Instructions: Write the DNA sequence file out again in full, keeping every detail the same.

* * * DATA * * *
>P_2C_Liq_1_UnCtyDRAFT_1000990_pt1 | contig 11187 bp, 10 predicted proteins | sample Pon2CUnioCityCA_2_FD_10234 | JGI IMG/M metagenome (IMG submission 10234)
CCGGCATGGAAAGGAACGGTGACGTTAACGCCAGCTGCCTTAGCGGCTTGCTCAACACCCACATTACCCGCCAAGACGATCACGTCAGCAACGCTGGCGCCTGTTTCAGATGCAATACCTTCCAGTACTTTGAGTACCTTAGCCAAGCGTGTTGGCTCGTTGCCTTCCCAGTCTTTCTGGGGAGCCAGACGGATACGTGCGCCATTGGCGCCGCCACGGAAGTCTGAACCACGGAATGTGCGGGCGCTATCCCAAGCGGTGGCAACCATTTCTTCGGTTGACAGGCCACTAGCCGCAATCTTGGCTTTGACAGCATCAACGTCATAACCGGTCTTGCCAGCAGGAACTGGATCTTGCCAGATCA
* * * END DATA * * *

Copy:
>P_2C_Liq_1_UnCtyDRAFT_1000990_pt1 | contig 11187 bp, 10 predicted proteins | sample Pon2CUnioCityCA_2_FD_10234 | JGI IMG/M metagenome (IMG submission 10234)
CCGGCATGGAAAGGAACGGTGACGTTAACGCCAGCTGCCTTAGCGGCTTGCTCAACACCCACATTACCCGCCAAGACGATCACGTCAGCAACGCTGGCGCCTGTTTCAGATGCAATACCTTCCAGTACTTTGAGTACCTTAGCCAAGCGTGTTGGCTCGTTGCCTTCCCAGTCTTTCTGGGGAGCCAGACGGATACGTGCGCCATTGGCGCCGCCACGGAAGTCTGAACCACGGAATGTGCGGGCGCTATCCCAAGCGGTGGCAACCATTTCTTCGGTTGACAGGCCACTAGCCGCAATCTTGGCTTTGACAGCATCAACGTCATAACCGGTCTTGCCAGCAGGAACTGGATCTTGCCAGATCA